The IPv4 address space is officially exhausted … and we should not care.
Take this as a distinction between engineers and … the real world.
The number of network-addressable objects connected to the Internet is climbing dramatically. The IPv4 address space is limited to 2^32 (~4 billion) addresses. For an engineer, clearly there is the possibility of many network-addressable devices per human. Since the world population is in excess of 4 billion, the IPv4 address space is clearly not enough.
Engineers are mainly good-willed constructive folk. As such they tend not to think easily about how technology can be subverted. To an engineer it makes perfect sense to place every semi-intelligent device on the open Internet, to allow the maximum number of constructive interactions. Engineers are good folk.
The world has quite a number of not-so-good folk, who are more than willing to subvert the work of well-intentioned engineers. The chance of subversion means the devices should not be placed on the global Internet, unless there is good reason, and unless very very well-defended.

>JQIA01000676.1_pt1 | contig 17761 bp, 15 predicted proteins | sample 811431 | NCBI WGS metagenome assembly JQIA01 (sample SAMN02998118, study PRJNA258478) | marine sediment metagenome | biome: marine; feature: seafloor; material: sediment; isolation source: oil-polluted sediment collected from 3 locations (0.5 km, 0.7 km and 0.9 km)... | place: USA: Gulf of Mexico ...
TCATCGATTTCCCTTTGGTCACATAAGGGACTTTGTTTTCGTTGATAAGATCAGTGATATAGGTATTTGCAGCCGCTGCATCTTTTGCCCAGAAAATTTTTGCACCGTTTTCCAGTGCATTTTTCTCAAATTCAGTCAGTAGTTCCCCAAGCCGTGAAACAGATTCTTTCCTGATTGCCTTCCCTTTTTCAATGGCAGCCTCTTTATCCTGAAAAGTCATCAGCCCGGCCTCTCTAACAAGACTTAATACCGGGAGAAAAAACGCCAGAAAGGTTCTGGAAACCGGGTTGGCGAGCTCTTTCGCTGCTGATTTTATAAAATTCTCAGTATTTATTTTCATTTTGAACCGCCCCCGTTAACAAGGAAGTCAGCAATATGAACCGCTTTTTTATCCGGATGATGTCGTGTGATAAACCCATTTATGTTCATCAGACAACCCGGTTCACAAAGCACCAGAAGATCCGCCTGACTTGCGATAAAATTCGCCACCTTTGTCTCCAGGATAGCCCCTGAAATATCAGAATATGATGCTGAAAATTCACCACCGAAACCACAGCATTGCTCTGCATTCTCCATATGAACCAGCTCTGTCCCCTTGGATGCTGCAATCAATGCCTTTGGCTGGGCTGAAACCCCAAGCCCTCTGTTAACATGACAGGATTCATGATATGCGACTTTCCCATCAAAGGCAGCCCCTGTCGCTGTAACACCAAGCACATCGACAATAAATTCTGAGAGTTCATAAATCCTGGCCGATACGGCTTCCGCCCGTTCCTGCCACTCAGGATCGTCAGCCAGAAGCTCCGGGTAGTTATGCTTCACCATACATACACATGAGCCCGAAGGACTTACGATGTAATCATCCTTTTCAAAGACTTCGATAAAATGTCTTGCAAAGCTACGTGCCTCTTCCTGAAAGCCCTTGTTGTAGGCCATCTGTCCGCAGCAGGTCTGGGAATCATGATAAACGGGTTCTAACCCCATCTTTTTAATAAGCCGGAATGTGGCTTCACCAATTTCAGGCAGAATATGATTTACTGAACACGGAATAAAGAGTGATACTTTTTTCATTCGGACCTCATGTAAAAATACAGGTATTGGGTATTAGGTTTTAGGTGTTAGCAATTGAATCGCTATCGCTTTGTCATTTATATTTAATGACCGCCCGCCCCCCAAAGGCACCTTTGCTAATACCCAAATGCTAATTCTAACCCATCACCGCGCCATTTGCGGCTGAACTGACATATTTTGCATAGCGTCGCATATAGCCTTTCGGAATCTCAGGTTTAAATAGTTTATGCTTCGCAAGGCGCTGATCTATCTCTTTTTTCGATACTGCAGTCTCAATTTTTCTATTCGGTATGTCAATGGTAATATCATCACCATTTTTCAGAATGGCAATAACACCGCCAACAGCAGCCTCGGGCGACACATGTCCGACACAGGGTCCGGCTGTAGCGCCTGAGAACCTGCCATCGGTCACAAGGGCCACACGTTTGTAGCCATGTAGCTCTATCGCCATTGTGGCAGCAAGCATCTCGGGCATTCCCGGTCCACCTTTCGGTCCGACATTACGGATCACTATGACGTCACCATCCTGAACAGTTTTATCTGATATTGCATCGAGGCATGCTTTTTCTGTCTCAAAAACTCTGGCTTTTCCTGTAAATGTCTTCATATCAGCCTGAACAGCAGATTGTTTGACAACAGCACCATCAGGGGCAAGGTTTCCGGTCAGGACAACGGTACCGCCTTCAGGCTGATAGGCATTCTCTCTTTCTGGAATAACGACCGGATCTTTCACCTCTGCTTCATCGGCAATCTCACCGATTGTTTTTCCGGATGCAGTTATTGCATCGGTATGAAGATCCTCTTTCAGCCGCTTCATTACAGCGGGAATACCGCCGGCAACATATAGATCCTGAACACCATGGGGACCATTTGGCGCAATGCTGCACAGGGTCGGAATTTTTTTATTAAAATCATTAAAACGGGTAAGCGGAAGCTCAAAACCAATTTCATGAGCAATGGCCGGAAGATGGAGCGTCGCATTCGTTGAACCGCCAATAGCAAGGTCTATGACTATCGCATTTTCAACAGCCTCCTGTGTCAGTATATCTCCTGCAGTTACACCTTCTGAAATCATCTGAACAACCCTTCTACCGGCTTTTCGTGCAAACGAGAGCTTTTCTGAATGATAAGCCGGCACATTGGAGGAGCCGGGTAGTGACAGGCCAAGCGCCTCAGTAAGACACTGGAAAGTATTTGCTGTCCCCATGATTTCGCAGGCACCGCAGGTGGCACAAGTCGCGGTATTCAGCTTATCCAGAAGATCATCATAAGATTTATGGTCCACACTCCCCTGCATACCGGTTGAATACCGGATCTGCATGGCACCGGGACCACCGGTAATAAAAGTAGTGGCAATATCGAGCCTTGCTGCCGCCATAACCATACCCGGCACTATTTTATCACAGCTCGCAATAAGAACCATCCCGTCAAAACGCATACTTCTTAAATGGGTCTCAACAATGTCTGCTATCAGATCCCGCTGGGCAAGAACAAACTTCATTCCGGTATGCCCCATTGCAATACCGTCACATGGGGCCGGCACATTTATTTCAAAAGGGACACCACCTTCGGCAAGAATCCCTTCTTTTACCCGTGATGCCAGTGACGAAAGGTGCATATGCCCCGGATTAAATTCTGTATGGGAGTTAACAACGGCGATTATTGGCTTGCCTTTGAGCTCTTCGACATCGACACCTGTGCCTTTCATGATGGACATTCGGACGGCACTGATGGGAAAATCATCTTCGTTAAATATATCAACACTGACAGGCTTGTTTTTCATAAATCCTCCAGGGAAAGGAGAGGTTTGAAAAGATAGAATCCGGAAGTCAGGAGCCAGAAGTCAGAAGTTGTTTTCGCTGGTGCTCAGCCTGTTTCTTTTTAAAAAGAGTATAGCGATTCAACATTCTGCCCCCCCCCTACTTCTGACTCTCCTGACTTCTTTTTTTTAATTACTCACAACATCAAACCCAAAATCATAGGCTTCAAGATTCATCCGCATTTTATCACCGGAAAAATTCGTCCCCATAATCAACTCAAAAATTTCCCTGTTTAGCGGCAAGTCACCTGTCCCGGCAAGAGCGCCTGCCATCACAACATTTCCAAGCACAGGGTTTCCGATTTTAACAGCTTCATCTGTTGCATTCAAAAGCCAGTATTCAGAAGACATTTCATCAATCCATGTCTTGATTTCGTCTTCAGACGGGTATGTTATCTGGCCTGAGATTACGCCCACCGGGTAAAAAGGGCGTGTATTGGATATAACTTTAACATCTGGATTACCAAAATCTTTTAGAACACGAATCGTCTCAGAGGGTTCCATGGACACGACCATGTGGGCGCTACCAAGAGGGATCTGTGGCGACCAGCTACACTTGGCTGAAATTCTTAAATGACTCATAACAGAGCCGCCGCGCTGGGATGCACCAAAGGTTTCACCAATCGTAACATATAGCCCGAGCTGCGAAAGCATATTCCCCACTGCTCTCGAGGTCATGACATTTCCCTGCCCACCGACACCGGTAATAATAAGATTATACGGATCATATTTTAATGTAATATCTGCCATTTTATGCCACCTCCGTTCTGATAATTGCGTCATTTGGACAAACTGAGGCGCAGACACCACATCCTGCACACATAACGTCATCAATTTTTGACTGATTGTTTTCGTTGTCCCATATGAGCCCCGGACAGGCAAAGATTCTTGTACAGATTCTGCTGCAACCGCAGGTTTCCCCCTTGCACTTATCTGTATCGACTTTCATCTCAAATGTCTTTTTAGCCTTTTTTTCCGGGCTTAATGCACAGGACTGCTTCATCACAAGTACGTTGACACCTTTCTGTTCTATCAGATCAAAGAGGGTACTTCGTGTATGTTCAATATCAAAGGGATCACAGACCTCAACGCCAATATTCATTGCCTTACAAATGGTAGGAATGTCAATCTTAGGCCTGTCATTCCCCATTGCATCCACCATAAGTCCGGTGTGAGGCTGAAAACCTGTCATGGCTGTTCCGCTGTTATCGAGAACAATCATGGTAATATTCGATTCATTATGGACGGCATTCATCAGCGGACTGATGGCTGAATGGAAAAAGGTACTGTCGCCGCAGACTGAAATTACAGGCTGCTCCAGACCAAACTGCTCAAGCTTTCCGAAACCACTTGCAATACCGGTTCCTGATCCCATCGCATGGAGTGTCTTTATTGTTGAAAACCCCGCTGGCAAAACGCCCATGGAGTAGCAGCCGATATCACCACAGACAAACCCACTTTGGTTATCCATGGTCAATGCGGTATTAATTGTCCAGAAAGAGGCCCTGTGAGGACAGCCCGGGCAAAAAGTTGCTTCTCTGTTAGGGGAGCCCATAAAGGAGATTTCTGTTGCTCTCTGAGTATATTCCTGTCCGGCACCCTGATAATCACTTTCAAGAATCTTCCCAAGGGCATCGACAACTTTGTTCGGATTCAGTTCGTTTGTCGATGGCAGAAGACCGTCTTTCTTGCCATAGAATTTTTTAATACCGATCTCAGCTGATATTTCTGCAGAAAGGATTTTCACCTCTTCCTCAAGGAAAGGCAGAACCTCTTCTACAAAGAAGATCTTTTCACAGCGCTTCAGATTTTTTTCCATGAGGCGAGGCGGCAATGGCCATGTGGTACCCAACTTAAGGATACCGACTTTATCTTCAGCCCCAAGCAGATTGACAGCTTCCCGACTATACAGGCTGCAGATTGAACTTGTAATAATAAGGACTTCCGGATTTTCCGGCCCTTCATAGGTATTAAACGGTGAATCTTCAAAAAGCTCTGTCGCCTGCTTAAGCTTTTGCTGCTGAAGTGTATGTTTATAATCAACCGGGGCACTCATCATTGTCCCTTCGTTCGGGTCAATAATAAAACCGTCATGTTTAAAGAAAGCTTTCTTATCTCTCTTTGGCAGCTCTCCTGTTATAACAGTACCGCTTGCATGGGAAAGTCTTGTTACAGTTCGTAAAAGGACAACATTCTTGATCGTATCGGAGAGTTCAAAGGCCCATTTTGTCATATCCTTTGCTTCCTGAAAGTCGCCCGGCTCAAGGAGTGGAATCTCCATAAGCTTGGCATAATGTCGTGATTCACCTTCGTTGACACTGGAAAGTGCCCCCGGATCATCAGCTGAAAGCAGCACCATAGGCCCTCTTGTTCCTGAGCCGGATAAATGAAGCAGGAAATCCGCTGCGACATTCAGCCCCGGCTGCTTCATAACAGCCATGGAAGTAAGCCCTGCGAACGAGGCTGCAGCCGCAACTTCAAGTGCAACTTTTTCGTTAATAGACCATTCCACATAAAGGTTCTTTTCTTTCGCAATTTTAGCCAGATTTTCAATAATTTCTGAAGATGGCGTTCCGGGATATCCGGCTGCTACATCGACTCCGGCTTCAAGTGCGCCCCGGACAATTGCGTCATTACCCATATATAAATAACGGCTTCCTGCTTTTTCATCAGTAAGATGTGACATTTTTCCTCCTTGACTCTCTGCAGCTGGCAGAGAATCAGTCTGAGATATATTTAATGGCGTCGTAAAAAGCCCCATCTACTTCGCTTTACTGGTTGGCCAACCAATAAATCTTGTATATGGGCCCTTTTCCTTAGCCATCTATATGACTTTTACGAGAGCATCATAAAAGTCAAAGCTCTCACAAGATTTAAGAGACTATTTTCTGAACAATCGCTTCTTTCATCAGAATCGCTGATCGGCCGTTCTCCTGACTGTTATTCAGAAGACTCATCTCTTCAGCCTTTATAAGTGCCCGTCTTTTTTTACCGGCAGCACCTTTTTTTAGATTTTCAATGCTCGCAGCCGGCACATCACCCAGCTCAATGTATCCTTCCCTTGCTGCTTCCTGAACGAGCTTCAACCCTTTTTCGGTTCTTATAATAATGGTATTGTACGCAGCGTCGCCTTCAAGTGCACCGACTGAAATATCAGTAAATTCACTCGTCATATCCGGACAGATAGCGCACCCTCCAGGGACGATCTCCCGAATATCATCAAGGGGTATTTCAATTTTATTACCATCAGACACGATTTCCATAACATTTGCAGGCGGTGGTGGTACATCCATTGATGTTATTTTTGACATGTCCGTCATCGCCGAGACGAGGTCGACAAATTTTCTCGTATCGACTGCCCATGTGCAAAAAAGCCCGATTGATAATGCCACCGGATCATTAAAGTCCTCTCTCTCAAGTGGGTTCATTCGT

Caution means most potentially network-addressable nodes should not be on the open Internet. (Do you want your robot vacuum exposed on the Internet? How about your smart front door lock? Your TV video recorder? Your not-entirely-secured daughter’s laptop?) Caution means the number of nodes exposed on the open Internet should be far less than one per human.
If the number of exposed nodes on the open Internet is much less than the number of humans, suddenly IPv4 limits are much less of a problem.